Sonora papago except for the small San Xavier mission among the eastern
  Papago. Otherwise the Papgo were not reduced until they came under the
  jurisdiction of the United States in 1854 under the Gadsden Purchase, and
  did not have a reservation of consequence until 1917.  Mooney estimated the
  population of the Papago at 6,000 in 1680.  In 1906 they numbered about
  5,000 in the United Sates plus perhaps a thousand in Sonora.

Selection of Focus: The Eastern Papago of the Archie dialect division are
  selected because the principal ethnographer, underwood, worked among them in
  the eastern part of the Sells Reservation.

Time: The date of 1910 is chosen as the date of the first important
  ethnographic description, that by Lumholtz.  Underhill's work was done over
  15 months in 1931-35.

Coordinates: Those for the Papago as a whole are from 30 to 33N and from
  111 to 114W.

Standard Sample Unit 152 (GPM 7/7/68)

Sampling Province 164: Western Mexico.

Representative of the Province and of Cluster 337: Huichol, Ni3: 282.

Focus: The Huichol as a whole, located in the vicinity of 22N, 105W, around

General Area: The Nahuatlan-speaking Huichol inhabit the rugged wouthern
  Sierra Madre occidental in the state of Nayarit in Mexico.  Their neighbors
  on the west are the Cora and on the north the Tepehuan; to the east and
  south are mexican mestizos.  They are divided into several independent
  districts--seven according to Zingg, five according to Grimes.  Their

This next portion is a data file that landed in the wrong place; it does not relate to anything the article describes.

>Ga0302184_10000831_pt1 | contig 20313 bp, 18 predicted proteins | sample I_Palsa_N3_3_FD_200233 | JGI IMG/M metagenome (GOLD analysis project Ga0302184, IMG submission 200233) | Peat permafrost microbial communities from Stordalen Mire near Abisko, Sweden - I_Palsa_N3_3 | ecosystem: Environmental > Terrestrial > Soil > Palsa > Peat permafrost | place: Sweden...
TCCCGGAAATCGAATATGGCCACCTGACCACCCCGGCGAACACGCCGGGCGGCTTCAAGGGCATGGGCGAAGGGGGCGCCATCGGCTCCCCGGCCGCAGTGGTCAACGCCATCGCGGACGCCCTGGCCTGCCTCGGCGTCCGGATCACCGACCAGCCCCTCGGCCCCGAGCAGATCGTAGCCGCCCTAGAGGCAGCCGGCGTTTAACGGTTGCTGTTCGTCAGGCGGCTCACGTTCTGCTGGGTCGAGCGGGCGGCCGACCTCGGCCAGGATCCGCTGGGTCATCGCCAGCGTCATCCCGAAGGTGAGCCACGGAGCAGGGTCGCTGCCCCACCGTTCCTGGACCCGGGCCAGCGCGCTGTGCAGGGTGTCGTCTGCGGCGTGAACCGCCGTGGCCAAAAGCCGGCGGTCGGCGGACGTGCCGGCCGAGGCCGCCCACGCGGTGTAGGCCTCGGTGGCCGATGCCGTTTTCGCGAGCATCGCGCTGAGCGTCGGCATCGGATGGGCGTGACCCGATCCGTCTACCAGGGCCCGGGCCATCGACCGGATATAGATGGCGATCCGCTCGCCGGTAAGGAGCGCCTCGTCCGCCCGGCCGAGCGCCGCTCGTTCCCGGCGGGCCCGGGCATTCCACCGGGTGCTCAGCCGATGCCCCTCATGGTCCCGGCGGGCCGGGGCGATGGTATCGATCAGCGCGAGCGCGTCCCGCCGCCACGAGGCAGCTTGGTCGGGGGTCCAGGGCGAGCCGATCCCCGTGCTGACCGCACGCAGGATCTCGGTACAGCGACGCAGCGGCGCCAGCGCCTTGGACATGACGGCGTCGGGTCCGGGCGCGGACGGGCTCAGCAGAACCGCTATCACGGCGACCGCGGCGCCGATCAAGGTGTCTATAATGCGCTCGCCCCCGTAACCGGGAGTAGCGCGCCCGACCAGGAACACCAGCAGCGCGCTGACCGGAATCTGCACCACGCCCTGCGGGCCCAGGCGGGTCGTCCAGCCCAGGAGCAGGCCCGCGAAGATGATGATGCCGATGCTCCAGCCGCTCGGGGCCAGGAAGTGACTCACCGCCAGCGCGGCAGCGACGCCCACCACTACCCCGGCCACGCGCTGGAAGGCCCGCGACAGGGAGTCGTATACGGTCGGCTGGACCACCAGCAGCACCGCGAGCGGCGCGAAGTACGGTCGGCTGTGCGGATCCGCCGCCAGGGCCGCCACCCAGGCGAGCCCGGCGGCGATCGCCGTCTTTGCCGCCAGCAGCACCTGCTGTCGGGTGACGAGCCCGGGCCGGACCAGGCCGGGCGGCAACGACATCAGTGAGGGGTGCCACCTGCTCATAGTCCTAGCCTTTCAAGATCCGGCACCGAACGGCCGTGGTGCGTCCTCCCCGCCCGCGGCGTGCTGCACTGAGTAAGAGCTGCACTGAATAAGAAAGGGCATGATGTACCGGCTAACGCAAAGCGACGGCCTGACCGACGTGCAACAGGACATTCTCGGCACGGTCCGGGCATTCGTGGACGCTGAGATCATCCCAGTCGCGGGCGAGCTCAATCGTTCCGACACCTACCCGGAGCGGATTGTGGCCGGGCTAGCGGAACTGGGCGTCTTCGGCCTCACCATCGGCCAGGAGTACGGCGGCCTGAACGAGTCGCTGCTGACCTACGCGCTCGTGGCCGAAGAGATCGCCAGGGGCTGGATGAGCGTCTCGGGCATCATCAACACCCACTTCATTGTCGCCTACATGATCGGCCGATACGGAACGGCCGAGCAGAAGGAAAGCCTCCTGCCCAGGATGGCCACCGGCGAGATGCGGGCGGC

population is about 4,000.  The Spaniards conquared the Huichol country in
  1722, and missionization began almost immediately thereafter.  Acculturation
  and syncretism are far advanced.

Selection of Focus: The field workers have worked in different communities:
  Lumholtz in and around Santa Catarina.  Klineberg at San Sebastian, Zingg at
  Tuxpan, and Grimes at Guadalupe Ocotan.  In view of this fact, and of the
  advanced state of acculturation, the tribe as a whole is taken as a focus.
  Its territory, moreover, is quite restricted, extending about 50 miles north
  and south, and about 35 miles east and west.

Time: The date of 1890 is selected as that of the beginning the Lumholtz's
  field work.  Data are lacking for an earlier date.

Coordinates: None of the sources contain good maps, the coordinates given
  under Focus above being derived from a Lumholtz map.  Kroefen gives 22-23N,

Standard Sample Unit 153 (GPM 8/11/68)

Sampling Province 165: Central Mexico.

Representative of the Province and of Cluster 341: Aztec (Acolhua, Mexica,
  Tenochca), Nj2: 185.

Focus: The Capital city of Tenochtitlan, located at about 19N, 9910'W, and
  its immediate vicinity, in 1520.

General Area: The Aztec, who spoke a language of the Nahuatlan or Mexicano
  branch of the Uto-Aztecan family, arrived in the valley of mexico in the
  early 14th century, establishing their capital city, Tenochtitlan, on an
  island in Lake Texcoco.  In about 1440, undeer Izcoatl, their fourth
  monarch, they formed a tripartite alliance with the Tepanec and Texcocans,